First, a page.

This means that since as far back as 2006, a skilled hacker could alter the data on an e-Passport chip—like the name, photo, or expiration date—without fear that signature verification would alert a border agent to the changes. That could theoretically be enough to slip into countries that allow all-electronic border checks, or even to get past a border patrol agent into the US.
...and they need a wall. Read the rest
If you have lots of money, you can buy a citizenship in many different countries. The cheapest passport will run you $45,000, from the African island nation of Comoros. In this interesting short video I learned that if you can spare 1.15 million euros, Malta will sell you citizenship and a passport that allows you to work and live anywhere in the European Union.
There's an even larger market for "golden visas," which give you resident status in exchange for a hefty investment in the country. In the last decade, Chinese have spent $24 billion on golden visas, $7.7 billions which was spent in the United States (each visa requires an investment of $500,000). Trump happily renewed this golden visa program, because "it has become a huge funding source for luxury developments," and his son-in-law, Jared Kushner, uses these funds in his company's projects. Read the rest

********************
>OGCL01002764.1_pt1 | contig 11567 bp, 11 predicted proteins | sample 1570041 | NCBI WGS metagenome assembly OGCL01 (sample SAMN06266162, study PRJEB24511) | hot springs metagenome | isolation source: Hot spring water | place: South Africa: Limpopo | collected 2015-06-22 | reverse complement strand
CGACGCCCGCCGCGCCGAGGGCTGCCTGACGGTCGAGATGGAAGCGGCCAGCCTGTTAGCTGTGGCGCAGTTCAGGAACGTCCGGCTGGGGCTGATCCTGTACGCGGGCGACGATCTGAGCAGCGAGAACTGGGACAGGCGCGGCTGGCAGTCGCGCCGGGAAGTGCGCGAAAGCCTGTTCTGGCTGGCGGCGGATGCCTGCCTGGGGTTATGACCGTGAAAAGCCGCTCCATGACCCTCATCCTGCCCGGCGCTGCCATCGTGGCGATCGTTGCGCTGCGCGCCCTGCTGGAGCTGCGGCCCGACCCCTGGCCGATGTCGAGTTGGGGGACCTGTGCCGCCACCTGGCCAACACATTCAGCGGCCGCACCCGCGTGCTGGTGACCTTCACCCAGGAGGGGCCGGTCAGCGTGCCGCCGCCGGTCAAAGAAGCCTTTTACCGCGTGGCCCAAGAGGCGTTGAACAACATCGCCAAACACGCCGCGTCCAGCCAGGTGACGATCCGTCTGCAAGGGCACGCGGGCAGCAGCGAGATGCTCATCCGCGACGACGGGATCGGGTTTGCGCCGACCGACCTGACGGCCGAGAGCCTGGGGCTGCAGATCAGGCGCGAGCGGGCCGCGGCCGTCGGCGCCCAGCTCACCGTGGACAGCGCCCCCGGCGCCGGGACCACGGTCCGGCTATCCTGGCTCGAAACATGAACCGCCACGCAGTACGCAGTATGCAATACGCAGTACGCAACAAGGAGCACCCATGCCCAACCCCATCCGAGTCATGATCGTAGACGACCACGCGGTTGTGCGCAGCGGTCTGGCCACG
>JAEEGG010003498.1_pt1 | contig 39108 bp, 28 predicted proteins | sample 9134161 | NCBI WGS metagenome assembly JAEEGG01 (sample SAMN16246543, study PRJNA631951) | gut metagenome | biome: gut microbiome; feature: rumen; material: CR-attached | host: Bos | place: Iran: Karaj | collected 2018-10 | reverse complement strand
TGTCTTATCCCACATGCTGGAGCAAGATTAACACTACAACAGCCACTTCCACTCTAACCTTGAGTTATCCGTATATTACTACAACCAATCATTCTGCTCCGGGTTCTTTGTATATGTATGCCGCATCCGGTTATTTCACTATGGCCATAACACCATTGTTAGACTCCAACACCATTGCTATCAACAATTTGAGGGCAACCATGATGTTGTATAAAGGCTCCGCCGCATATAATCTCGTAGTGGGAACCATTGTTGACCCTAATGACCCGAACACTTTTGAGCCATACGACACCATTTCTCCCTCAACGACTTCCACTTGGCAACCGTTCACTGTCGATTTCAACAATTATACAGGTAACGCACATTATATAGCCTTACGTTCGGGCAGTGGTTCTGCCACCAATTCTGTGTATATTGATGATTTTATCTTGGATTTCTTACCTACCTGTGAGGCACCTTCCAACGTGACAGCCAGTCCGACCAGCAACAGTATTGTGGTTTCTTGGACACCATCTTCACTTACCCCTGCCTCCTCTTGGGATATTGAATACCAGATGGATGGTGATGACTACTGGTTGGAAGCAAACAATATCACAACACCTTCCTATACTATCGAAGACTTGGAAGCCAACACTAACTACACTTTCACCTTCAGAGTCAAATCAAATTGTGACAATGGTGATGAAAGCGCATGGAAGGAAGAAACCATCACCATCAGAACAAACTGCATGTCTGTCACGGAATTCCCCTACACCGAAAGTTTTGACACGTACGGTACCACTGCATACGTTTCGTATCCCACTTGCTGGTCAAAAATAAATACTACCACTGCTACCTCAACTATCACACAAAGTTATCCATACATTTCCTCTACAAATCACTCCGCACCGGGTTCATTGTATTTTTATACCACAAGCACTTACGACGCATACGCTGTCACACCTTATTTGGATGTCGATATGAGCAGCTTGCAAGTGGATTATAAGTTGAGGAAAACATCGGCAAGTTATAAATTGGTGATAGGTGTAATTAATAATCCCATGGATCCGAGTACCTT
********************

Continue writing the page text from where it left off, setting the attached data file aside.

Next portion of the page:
The Passport Index ranks passports according to their "power", defined around how many countries will let you in without a visa. British and American passports share the top spot. Meanwhile, a South Sudanese or Palestinian passport wouldn't get you into a candy store.
Visa Free Score
Passports accumulate points for each visa free country that their holders can visit without a visa, or they can obtain a visa on arrival.
Passport Power Rank
Passports are ranked based on their Visa Free Score. The higher the Visa Free Score, the better the Passport Power Rank.
The country list is based on the 193 UN member countries and 6 territories (Macao, Kosovo, etc.) for a total of 199. Territories annexed to other countries such as Norfolk Island, French Polynesia, etc. are excluded. Data is based on research from publicly available sources, as well as information shared by government agencies.
The best part of the site is the page where you can sort the passport cover images by color. Read the rest